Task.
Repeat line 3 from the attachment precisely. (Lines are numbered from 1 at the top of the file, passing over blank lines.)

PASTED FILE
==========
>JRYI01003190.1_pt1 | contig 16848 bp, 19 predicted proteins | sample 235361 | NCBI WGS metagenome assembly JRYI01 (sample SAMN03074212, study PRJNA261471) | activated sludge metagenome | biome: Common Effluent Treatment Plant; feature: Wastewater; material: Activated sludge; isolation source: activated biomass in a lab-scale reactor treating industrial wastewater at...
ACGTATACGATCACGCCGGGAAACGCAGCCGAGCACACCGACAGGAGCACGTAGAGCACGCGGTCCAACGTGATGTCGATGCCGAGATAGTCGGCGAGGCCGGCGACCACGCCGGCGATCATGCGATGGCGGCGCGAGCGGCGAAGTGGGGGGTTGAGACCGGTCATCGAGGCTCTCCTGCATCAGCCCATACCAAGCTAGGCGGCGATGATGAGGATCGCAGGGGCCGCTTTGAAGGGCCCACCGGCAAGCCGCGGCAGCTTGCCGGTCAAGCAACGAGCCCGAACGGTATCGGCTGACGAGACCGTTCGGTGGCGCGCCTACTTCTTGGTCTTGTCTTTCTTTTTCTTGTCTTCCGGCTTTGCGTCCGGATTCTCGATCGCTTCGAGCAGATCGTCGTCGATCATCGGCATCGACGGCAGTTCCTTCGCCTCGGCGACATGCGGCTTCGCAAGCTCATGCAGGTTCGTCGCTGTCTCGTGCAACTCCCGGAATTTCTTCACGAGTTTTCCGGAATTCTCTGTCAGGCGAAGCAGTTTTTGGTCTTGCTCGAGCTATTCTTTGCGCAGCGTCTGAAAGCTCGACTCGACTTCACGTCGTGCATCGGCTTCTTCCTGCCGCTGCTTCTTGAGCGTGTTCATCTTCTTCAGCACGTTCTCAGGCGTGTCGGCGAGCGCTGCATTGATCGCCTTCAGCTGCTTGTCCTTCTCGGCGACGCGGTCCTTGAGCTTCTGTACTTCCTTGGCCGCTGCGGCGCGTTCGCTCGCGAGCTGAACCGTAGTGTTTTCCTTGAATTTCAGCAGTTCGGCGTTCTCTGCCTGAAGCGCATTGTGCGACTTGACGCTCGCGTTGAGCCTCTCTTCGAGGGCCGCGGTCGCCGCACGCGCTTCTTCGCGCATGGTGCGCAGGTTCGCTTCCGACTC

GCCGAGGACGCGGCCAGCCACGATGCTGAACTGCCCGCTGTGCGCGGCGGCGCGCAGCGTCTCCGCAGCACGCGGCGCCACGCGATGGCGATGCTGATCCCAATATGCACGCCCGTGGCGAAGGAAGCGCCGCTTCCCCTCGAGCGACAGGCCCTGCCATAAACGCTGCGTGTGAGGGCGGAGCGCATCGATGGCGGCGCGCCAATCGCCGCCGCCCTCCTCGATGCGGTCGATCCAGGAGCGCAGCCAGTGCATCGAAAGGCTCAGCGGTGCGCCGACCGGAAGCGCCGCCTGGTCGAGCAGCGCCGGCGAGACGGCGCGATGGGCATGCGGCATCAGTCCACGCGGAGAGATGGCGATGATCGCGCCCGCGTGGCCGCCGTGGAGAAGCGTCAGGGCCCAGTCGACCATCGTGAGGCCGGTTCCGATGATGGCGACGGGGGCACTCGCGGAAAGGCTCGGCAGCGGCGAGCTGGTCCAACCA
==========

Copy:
GCCGAGGACGCGGCCAGCCACGATGCTGAACTGCCCGCTGTGCGCGGCGGCGCGCAGCGTCTCCGCAGCACGCGGCGCCACGCGATGGCGATGCTGATCCCAATATGCACGCCCGTGGCGAAGGAAGCGCCGCTTCCCCTCGAGCGACAGGCCCTGCCATAAACGCTGCGTGTGAGGGCGGAGCGCATCGATGGCGGCGCGCCAATCGCCGCCGCCCTCCTCGATGCGGTCGATCCAGGAGCGCAGCCAGTGCATCGAAAGGCTCAGCGGTGCGCCGACCGGAAGCGCCGCCTGGTCGAGCAGCGCCGGCGAGACGGCGCGATGGGCATGCGGCATCAGTCCACGCGGAGAGATGGCGATGATCGCGCCCGCGTGGCCGCCGTGGAGAAGCGTCAGGGCCCAGTCGACCATCGTGAGGCCGGTTCCGATGATGGCGACGGGGGCACTCGCGGAAAGGCTCGGCAGCGGCGAGCTGGTCCAACCA